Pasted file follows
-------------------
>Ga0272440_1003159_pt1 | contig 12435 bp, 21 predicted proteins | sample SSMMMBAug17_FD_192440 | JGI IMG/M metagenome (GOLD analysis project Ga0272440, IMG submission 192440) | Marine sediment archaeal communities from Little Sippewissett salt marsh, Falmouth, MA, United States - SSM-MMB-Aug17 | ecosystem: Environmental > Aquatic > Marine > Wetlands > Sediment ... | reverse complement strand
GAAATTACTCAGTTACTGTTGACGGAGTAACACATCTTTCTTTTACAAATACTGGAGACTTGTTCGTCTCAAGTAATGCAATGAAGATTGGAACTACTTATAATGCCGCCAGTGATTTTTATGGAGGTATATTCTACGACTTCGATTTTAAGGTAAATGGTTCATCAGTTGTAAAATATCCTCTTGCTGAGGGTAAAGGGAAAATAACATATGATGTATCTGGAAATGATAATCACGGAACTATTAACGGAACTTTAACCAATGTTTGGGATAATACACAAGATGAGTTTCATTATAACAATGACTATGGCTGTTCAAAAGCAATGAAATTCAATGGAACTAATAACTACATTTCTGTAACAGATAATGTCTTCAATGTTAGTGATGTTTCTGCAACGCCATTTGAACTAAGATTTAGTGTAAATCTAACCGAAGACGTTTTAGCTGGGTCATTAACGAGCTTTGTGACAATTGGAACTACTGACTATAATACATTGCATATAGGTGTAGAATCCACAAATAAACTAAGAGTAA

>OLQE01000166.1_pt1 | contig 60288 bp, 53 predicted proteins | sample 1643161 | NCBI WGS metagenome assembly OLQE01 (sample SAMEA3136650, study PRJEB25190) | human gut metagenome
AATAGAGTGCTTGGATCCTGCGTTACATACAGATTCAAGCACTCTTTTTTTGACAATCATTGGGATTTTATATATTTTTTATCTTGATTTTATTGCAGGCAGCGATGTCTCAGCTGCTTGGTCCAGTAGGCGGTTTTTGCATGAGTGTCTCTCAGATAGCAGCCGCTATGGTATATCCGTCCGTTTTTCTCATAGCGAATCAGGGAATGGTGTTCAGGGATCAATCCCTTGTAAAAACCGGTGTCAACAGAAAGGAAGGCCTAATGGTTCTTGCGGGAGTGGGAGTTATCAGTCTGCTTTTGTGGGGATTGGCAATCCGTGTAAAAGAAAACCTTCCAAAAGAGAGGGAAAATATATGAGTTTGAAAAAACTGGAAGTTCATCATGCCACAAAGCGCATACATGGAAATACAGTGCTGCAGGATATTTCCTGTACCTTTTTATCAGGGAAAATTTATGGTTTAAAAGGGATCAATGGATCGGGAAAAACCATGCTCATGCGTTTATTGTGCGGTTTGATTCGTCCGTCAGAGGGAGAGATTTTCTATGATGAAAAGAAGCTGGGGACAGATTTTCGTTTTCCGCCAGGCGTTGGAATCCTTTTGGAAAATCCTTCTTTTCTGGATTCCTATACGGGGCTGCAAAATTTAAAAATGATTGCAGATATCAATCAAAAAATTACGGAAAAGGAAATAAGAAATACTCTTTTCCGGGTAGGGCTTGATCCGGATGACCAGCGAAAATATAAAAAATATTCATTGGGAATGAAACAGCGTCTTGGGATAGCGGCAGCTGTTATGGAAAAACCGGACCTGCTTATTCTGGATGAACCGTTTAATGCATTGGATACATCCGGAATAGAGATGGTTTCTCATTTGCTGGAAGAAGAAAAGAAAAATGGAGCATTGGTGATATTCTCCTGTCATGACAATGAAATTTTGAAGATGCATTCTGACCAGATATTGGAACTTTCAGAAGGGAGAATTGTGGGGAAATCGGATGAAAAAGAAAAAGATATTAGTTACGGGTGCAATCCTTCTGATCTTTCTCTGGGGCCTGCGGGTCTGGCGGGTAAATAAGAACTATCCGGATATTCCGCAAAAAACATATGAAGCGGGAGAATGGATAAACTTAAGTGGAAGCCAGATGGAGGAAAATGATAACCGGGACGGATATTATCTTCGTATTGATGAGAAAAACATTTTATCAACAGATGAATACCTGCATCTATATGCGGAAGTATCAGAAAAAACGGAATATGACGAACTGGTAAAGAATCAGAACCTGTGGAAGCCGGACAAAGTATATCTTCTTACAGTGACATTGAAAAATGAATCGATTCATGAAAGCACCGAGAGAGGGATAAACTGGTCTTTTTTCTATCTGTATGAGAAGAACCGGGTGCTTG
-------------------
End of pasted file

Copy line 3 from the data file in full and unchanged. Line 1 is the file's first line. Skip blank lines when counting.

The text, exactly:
>OLQE01000166.1_pt1 | contig 60288 bp, 53 predicted proteins | sample 1643161 | NCBI WGS metagenome assembly OLQE01 (sample SAMEA3136650, study PRJEB25190) | human gut metagenome